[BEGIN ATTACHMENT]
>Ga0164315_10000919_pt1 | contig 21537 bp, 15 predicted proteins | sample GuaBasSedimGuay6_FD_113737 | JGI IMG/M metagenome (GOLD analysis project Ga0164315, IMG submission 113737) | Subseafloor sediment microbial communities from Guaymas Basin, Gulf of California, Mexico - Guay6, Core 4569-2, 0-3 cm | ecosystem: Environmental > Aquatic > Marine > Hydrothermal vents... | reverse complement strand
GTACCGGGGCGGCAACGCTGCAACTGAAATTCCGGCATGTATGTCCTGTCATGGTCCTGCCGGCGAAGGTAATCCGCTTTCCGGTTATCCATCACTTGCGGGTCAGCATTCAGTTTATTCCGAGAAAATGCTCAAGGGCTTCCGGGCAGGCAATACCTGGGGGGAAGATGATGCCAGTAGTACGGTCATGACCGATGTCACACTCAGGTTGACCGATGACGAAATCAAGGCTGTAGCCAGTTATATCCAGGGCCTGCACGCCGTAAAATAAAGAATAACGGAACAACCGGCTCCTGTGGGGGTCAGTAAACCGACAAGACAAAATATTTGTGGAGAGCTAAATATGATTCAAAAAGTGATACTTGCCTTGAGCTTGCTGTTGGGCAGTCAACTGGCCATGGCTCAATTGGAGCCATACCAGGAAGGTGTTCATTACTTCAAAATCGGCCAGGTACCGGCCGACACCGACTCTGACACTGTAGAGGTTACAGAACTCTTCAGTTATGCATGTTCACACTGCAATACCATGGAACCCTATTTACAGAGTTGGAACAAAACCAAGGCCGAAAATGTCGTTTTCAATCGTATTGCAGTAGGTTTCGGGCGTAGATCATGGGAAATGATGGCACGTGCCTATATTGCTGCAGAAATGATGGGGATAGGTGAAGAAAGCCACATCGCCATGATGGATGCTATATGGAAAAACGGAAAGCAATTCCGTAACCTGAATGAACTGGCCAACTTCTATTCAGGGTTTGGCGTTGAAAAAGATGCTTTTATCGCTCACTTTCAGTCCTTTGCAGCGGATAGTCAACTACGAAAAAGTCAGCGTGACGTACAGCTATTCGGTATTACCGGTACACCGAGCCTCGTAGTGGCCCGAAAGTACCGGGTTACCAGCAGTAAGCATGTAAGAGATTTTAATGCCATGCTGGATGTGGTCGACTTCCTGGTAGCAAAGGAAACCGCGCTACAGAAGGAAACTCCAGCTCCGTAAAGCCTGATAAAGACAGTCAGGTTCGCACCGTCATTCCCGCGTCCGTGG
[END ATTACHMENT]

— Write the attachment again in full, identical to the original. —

>Ga0164315_10000919_pt1 | contig 21537 bp, 15 predicted proteins | sample GuaBasSedimGuay6_FD_113737 | JGI IMG/M metagenome (GOLD analysis project Ga0164315, IMG submission 113737) | Subseafloor sediment microbial communities from Guaymas Basin, Gulf of California, Mexico - Guay6, Core 4569-2, 0-3 cm | ecosystem: Environmental > Aquatic > Marine > Hydrothermal vents... | reverse complement strand
GTACCGGGGCGGCAACGCTGCAACTGAAATTCCGGCATGTATGTCCTGTCATGGTCCTGCCGGCGAAGGTAATCCGCTTTCCGGTTATCCATCACTTGCGGGTCAGCATTCAGTTTATTCCGAGAAAATGCTCAAGGGCTTCCGGGCAGGCAATACCTGGGGGGAAGATGATGCCAGTAGTACGGTCATGACCGATGTCACACTCAGGTTGACCGATGACGAAATCAAGGCTGTAGCCAGTTATATCCAGGGCCTGCACGCCGTAAAATAAAGAATAACGGAACAACCGGCTCCTGTGGGGGTCAGTAAACCGACAAGACAAAATATTTGTGGAGAGCTAAATATGATTCAAAAAGTGATACTTGCCTTGAGCTTGCTGTTGGGCAGTCAACTGGCCATGGCTCAATTGGAGCCATACCAGGAAGGTGTTCATTACTTCAAAATCGGCCAGGTACCGGCCGACACCGACTCTGACACTGTAGAGGTTACAGAACTCTTCAGTTATGCATGTTCACACTGCAATACCATGGAACCCTATTTACAGAGTTGGAACAAAACCAAGGCCGAAAATGTCGTTTTCAATCGTATTGCAGTAGGTTTCGGGCGTAGATCATGGGAAATGATGGCACGTGCCTATATTGCTGCAGAAATGATGGGGATAGGTGAAGAAAGCCACATCGCCATGATGGATGCTATATGGAAAAACGGAAAGCAATTCCGTAACCTGAATGAACTGGCCAACTTCTATTCAGGGTTTGGCGTTGAAAAAGATGCTTTTATCGCTCACTTTCAGTCCTTTGCAGCGGATAGTCAACTACGAAAAAGTCAGCGTGACGTACAGCTATTCGGTATTACCGGTACACCGAGCCTCGTAGTGGCCCGAAAGTACCGGGTTACCAGCAGTAAGCATGTAAGAGATTTTAATGCCATGCTGGATGTGGTCGACTTCCTGGTAGCAAAGGAAACCGCGCTACAGAAGGAAACTCCAGCTCCGTAAAGCCTGATAAAGACAGTCAGGTTCGCACCGTCATTCCCGCGTCCGTGG